Moshe Kam IEEE President
Official picture of Moshe Kam
Appointment of Dr. Moshe Kam to Dean, Newark College of Engineering
3 April, 2014

ENGINEERING AS A LIBERAL ART: an address to the Edinburgh International Cultural Summit (The Debating Chamber, Scottish Parliament; Edinburgh, Scotland; 14 August 2012)
14 August, 2012

Comments during the dedication of an IEEE Milestone on the World’s First Reliable High Voltage Power Fuse, 1909 (3 August 2012, Chicago, IL, USA)
3 August, 2012

Comments at the Dedication of the IEEE Milestone Mainline Electrification of the Baltimore and Ohio Railroad, 1895 (21 June 2012, Baltimore, MD)
9 July, 2012

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Comments during the dedication of an IEEE Milestone on the World’s First Reliable High Voltage Power Fuse, 1909 (3 August 2012, Chicago, IL, USA)

Ladies and Gentlemen, Friends and Colleagues:

I am pleased to represent the IEEE Board of Directors today on this happy occasion of presenting the milestone on the First Reliable High Voltage Power Fuse.  This is a somewhat different milestone than many of the ones that we have dedicated recently – and I will discuss this difference in a minute – but certainly it does not deviate from our previous recognized milestones in importance or in originality.  We are celebrating today a truly vital invention – the Schweitzer and Conrad Liquid Power Fuse – which by itself, and in the many variations that ensued, was vital to decreasing the failures and damages which too often were caused by improper circuit interruption at high voltages.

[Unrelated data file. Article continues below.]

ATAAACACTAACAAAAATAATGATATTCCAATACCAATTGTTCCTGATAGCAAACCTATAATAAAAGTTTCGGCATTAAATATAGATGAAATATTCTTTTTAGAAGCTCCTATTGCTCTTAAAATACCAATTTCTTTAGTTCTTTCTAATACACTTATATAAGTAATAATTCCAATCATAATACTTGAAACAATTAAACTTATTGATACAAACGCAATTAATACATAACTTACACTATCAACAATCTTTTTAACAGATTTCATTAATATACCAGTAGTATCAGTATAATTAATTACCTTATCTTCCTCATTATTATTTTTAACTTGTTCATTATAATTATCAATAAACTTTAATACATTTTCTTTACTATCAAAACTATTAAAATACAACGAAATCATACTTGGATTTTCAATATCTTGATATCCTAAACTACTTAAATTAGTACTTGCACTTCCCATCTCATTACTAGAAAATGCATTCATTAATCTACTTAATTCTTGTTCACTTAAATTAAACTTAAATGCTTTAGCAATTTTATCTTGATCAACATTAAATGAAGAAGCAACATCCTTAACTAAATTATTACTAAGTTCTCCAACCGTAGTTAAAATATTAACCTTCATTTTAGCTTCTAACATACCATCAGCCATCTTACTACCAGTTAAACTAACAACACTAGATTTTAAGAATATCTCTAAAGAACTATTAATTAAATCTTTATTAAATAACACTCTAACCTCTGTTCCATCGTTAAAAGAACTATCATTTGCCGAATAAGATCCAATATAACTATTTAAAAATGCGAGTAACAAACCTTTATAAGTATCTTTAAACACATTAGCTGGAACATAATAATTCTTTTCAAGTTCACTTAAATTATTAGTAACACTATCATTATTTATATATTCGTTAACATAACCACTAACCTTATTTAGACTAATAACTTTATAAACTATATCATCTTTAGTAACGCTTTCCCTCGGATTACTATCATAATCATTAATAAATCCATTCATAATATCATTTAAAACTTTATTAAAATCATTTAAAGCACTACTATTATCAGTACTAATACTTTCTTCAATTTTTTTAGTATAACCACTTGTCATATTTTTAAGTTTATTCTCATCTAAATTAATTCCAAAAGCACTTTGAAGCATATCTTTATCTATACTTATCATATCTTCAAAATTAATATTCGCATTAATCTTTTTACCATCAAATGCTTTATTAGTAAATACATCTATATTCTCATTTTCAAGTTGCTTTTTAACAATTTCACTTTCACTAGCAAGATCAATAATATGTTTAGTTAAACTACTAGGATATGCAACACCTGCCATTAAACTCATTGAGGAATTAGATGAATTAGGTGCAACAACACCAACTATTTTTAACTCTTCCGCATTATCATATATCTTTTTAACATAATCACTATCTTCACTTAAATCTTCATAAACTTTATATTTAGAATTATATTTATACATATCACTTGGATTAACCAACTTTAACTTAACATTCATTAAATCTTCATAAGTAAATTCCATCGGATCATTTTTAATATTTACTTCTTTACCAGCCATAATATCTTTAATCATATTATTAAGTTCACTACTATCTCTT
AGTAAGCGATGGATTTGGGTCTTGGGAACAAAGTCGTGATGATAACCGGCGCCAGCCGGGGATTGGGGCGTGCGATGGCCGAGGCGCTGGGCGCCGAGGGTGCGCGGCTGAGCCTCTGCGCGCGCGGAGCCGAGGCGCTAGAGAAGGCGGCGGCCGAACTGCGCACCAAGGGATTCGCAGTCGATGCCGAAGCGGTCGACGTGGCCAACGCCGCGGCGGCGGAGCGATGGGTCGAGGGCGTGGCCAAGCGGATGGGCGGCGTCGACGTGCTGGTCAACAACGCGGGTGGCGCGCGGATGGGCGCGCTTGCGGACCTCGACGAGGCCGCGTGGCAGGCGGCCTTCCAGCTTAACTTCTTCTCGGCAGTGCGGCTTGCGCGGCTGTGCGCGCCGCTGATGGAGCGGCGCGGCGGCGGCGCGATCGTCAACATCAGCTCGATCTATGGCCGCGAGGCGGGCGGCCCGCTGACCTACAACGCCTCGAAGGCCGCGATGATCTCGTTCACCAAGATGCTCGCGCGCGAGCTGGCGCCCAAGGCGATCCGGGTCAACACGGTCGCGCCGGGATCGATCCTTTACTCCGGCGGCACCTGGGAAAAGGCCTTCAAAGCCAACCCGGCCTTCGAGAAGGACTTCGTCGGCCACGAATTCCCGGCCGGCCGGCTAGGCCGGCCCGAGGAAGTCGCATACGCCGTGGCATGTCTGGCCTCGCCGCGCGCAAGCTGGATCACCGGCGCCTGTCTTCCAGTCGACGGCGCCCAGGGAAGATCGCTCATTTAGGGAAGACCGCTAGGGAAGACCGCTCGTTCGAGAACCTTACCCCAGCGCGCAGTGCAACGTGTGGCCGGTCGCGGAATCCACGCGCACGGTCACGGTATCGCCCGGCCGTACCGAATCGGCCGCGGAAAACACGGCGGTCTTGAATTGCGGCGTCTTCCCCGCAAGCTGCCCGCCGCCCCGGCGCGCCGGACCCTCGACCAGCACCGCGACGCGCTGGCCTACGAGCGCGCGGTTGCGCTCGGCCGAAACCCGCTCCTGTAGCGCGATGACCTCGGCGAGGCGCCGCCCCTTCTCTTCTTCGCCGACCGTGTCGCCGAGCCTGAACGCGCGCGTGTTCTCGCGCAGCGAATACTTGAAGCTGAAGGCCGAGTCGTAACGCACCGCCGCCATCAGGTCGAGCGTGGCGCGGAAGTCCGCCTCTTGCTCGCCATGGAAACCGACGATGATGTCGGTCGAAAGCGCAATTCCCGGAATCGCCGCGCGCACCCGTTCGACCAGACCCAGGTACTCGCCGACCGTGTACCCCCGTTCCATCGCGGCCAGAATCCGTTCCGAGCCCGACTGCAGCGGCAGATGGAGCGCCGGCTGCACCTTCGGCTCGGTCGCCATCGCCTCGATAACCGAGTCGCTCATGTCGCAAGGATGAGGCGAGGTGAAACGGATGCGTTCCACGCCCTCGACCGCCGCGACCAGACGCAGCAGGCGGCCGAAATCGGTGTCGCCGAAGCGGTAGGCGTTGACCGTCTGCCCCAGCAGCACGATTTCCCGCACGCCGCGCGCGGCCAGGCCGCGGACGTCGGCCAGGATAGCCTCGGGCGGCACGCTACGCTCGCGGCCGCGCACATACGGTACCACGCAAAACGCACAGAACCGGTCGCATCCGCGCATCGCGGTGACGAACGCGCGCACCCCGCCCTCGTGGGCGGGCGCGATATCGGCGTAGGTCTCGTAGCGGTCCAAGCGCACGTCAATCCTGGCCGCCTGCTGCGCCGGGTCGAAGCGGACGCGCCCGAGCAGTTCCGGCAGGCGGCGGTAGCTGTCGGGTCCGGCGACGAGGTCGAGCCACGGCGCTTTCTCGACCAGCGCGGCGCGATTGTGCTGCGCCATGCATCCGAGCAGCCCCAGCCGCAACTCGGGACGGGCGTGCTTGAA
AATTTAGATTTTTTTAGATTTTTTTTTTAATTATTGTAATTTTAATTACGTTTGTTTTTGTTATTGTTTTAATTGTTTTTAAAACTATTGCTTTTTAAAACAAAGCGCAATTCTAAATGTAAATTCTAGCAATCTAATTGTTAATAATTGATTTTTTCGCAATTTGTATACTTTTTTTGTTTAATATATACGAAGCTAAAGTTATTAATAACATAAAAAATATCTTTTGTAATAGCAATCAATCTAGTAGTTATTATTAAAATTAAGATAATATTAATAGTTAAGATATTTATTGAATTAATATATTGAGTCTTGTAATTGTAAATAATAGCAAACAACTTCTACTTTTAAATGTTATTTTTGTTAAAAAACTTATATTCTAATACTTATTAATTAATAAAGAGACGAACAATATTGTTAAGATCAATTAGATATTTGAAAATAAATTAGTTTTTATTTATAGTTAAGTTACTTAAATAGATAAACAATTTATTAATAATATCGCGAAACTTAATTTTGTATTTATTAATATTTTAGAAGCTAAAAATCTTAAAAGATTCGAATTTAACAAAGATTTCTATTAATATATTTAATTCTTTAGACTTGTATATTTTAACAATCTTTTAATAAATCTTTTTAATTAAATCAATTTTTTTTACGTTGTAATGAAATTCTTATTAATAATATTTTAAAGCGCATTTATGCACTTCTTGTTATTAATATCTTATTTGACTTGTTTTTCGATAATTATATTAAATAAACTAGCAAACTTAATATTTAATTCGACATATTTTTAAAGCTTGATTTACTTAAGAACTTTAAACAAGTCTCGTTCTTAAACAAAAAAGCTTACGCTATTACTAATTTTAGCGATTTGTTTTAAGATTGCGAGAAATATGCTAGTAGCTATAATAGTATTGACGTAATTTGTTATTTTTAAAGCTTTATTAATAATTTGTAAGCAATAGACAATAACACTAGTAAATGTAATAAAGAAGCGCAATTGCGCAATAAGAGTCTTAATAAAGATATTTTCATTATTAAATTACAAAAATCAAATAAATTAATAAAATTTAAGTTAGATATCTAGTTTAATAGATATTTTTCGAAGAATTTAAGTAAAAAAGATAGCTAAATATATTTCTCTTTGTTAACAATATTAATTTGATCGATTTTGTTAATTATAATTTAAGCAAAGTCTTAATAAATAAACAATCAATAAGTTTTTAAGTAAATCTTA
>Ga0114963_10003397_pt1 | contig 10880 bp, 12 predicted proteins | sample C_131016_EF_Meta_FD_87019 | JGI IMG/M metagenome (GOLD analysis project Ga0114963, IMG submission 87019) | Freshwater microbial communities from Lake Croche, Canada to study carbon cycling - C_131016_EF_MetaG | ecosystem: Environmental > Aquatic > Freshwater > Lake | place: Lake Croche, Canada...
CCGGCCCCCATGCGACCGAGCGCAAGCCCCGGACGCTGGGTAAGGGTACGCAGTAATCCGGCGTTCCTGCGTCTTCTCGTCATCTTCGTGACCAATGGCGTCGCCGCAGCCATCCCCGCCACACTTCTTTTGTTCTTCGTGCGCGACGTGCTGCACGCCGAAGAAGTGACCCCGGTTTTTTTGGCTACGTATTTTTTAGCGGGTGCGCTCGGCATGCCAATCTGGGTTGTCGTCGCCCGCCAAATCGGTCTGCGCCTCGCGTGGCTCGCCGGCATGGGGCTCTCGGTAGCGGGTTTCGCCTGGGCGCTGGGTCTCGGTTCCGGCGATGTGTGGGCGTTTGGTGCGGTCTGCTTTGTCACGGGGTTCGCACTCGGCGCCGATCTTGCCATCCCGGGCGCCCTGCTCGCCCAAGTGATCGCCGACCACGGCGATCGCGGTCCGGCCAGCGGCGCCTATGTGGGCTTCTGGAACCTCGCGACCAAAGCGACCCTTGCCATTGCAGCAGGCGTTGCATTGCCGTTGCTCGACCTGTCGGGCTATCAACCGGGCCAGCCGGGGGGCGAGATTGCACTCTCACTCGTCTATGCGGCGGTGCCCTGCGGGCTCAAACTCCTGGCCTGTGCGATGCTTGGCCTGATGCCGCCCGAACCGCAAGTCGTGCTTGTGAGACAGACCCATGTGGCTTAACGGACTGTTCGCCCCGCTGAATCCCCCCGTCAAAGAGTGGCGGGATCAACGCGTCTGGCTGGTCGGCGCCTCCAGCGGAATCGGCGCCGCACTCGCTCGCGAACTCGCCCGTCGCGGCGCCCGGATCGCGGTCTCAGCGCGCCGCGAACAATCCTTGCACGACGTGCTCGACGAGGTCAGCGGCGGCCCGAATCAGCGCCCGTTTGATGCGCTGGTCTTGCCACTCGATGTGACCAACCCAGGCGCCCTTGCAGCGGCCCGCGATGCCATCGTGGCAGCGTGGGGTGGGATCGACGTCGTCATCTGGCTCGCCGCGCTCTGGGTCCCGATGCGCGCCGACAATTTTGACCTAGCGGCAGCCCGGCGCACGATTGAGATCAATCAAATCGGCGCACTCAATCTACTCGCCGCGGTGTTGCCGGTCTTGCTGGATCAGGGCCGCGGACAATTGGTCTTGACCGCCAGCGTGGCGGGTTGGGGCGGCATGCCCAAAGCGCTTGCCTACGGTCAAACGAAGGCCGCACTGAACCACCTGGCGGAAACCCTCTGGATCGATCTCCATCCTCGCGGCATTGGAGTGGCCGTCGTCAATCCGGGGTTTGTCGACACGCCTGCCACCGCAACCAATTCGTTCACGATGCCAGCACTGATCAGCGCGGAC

The design – including the spring-loaded fusible element that melted when a short circuit current heated it, and whose ends were then pulled apart rapidly while the liquid inside the tube cooled and de-ionized the arc – this design continues to be a marvel that impresses today, more than a hundred years after it was introduced, as it undoubtedly delighted the engineers and technologists of the day.   It is elegant, in retrospect – simple, highly suited to the task, efficient and economical. 

The obstacles that Schweitzer and Conrad had to overcome involved several areas of expertise and disciplines, most importantly the design of the glass tube, which needed to withstand a 5000K arc in a fraction of a second after it was exposed to subfreezing temperatures.    As many of you know, the resulting boro-silicate glass appeared later in kitchens across America and the world under the Pyrex trademark, and ended up as the basis for important scientific devices such as the 200 inch telescope mirror at Palomar observatory.  In addition, we know that the first design was supplemented and replaced by many subsequent inventions by the original inventors, including the 1922 bayonet-style ejector cutout, and then several important devices that addressed the other key problem faced by utilities besides interrupting short circuits, namely switching a live load. 

What makes this 1909 invention different than milestones say by Tesla, Marconi, Edison and Popov that IEEE has celebrated over the years and around the globe is that – try as we might – this is truly a landmark for us engineers, a breakthrough that in all likelihood we will not be able to share widely with the public.